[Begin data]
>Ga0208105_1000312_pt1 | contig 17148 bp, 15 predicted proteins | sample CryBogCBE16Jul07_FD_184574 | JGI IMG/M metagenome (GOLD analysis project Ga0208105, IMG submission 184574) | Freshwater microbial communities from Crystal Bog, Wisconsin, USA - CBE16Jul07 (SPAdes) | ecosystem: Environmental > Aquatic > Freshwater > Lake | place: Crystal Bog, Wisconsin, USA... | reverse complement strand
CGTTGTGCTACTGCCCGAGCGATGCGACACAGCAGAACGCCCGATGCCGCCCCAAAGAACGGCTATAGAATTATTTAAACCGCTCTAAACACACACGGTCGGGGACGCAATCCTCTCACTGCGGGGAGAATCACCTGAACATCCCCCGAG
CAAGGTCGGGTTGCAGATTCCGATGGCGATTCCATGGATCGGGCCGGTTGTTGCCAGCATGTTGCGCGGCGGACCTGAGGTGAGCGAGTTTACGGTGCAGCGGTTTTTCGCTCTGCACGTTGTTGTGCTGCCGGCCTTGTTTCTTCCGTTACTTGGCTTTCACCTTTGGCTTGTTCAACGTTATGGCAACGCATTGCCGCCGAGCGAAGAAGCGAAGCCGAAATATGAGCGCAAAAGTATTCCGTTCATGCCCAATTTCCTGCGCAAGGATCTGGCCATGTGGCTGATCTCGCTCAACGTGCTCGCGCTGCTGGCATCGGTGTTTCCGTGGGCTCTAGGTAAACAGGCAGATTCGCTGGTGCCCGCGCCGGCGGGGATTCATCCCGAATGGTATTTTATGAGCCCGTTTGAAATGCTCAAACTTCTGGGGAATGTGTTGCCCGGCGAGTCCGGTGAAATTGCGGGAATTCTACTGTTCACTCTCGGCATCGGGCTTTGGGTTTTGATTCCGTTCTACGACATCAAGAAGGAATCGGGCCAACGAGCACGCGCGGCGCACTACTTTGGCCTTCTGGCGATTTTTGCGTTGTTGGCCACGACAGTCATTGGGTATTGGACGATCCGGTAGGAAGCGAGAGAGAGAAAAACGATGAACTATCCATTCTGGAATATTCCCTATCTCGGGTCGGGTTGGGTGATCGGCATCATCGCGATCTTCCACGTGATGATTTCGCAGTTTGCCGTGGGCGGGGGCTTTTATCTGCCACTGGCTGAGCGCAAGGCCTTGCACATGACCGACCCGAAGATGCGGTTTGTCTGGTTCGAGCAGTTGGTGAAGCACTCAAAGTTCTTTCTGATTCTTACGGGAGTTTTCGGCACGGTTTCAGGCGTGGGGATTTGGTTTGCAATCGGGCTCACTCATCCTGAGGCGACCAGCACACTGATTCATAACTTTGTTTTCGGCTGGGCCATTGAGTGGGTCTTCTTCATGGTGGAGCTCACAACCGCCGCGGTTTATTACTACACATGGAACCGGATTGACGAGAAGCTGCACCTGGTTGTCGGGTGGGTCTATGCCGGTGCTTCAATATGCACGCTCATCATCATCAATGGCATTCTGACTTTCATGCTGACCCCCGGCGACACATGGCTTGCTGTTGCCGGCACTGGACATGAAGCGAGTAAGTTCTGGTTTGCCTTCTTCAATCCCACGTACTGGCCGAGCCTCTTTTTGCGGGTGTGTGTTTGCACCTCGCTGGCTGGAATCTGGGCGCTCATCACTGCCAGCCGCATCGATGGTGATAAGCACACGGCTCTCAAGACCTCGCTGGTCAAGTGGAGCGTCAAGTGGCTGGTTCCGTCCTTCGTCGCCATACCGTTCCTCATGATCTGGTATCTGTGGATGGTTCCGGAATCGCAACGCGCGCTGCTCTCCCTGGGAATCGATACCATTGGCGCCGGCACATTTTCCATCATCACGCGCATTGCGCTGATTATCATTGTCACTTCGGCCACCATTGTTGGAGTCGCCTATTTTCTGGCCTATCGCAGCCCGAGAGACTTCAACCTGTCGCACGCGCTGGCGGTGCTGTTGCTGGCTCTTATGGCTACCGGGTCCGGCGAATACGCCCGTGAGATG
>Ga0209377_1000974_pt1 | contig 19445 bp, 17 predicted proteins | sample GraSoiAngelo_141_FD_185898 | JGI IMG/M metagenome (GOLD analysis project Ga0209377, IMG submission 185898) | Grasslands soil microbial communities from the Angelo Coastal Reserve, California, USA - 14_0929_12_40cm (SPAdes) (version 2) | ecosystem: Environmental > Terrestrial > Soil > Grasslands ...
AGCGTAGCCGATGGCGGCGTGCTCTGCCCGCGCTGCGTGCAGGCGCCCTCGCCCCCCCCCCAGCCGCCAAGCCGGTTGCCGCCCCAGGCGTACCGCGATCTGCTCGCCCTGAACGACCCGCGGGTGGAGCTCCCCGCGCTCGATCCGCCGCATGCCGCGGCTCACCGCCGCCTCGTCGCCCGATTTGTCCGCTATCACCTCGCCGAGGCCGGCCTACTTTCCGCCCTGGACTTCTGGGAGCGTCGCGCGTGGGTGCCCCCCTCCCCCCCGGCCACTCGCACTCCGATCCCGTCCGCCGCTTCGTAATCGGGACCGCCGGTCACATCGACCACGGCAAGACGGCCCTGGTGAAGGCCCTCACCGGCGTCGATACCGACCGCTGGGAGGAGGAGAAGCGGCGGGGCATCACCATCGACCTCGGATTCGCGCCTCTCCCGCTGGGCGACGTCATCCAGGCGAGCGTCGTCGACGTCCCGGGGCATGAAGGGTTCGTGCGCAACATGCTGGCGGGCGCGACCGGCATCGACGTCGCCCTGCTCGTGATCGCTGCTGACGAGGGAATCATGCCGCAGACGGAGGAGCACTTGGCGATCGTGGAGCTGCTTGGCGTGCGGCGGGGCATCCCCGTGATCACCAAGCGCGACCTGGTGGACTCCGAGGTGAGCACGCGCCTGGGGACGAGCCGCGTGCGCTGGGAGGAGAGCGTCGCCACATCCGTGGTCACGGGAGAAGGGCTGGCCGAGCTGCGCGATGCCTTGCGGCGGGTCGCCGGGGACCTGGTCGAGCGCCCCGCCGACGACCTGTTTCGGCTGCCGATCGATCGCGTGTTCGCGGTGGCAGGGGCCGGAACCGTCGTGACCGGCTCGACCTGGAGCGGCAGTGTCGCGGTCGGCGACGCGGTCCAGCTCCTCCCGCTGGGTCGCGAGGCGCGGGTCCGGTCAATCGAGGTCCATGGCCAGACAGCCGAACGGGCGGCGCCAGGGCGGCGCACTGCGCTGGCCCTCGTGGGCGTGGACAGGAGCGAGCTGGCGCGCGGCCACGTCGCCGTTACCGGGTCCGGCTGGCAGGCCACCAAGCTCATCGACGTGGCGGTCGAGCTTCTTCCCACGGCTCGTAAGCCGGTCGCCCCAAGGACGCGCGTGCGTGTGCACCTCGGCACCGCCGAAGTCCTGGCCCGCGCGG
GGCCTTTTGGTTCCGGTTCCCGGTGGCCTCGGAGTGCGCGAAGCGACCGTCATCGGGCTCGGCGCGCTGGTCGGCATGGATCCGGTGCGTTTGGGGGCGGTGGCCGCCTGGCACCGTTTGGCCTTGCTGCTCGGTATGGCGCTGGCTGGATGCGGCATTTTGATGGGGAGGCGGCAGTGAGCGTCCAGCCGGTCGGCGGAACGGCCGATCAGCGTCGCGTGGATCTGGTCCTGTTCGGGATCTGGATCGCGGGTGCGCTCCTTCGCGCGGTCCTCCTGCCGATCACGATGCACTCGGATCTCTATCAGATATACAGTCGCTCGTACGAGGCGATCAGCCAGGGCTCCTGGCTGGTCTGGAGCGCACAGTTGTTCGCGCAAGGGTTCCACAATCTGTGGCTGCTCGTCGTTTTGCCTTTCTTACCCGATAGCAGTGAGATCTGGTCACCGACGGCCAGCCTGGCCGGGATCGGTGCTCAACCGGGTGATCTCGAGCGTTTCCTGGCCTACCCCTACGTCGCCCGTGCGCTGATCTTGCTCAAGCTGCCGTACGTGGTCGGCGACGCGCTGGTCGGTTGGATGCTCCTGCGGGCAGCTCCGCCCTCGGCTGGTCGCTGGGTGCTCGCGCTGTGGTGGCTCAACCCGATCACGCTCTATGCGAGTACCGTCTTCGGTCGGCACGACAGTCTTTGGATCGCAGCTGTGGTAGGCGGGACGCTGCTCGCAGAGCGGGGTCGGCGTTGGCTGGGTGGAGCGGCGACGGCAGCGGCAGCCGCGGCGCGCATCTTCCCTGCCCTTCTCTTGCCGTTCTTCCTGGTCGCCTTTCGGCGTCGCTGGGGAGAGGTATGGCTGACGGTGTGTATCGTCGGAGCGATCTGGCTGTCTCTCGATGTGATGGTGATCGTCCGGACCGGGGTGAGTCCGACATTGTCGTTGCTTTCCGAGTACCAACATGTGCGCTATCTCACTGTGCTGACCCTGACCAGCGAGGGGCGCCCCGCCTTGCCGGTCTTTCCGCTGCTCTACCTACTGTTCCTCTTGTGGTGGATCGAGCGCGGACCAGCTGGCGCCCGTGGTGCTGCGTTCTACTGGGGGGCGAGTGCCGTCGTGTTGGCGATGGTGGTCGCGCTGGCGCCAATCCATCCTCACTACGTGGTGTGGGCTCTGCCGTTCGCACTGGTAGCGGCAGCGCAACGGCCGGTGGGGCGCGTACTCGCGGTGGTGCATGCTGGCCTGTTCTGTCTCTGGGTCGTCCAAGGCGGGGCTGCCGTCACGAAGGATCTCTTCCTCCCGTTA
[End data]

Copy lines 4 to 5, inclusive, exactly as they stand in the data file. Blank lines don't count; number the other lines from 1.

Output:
>Ga0209377_1000974_pt1 | contig 19445 bp, 17 predicted proteins | sample GraSoiAngelo_141_FD_185898 | JGI IMG/M metagenome (GOLD analysis project Ga0209377, IMG submission 185898) | Grasslands soil microbial communities from the Angelo Coastal Reserve, California, USA - 14_0929_12_40cm (SPAdes) (version 2) | ecosystem: Environmental > Terrestrial > Soil > Grasslands ...
AGCGTAGCCGATGGCGGCGTGCTCTGCCCGCGCTGCGTGCAGGCGCCCTCGCCCCCCCCCCAGCCGCCAAGCCGGTTGCCGCCCCAGGCGTACCGCGATCTGCTCGCCCTGAACGACCCGCGGGTGGAGCTCCCCGCGCTCGATCCGCCGCATGCCGCGGCTCACCGCCGCCTCGTCGCCCGATTTGTCCGCTATCACCTCGCCGAGGCCGGCCTACTTTCCGCCCTGGACTTCTGGGAGCGTCGCGCGTGGGTGCCCCCCTCCCCCCCGGCCACTCGCACTCCGATCCCGTCCGCCGCTTCGTAATCGGGACCGCCGGTCACATCGACCACGGCAAGACGGCCCTGGTGAAGGCCCTCACCGGCGTCGATACCGACCGCTGGGAGGAGGAGAAGCGGCGGGGCATCACCATCGACCTCGGATTCGCGCCTCTCCCGCTGGGCGACGTCATCCAGGCGAGCGTCGTCGACGTCCCGGGGCATGAAGGGTTCGTGCGCAACATGCTGGCGGGCGCGACCGGCATCGACGTCGCCCTGCTCGTGATCGCTGCTGACGAGGGAATCATGCCGCAGACGGAGGAGCACTTGGCGATCGTGGAGCTGCTTGGCGTGCGGCGGGGCATCCCCGTGATCACCAAGCGCGACCTGGTGGACTCCGAGGTGAGCACGCGCCTGGGGACGAGCCGCGTGCGCTGGGAGGAGAGCGTCGCCACATCCGTGGTCACGGGAGAAGGGCTGGCCGAGCTGCGCGATGCCTTGCGGCGGGTCGCCGGGGACCTGGTCGAGCGCCCCGCCGACGACCTGTTTCGGCTGCCGATCGATCGCGTGTTCGCGGTGGCAGGGGCCGGAACCGTCGTGACCGGCTCGACCTGGAGCGGCAGTGTCGCGGTCGGCGACGCGGTCCAGCTCCTCCCGCTGGGTCGCGAGGCGCGGGTCCGGTCAATCGAGGTCCATGGCCAGACAGCCGAACGGGCGGCGCCAGGGCGGCGCACTGCGCTGGCCCTCGTGGGCGTGGACAGGAGCGAGCTGGCGCGCGGCCACGTCGCCGTTACCGGGTCCGGCTGGCAGGCCACCAAGCTCATCGACGTGGCGGTCGAGCTTCTTCCCACGGCTCGTAAGCCGGTCGCCCCAAGGACGCGCGTGCGTGTGCACCTCGGCACCGCCGAAGTCCTGGCCCGCGCGG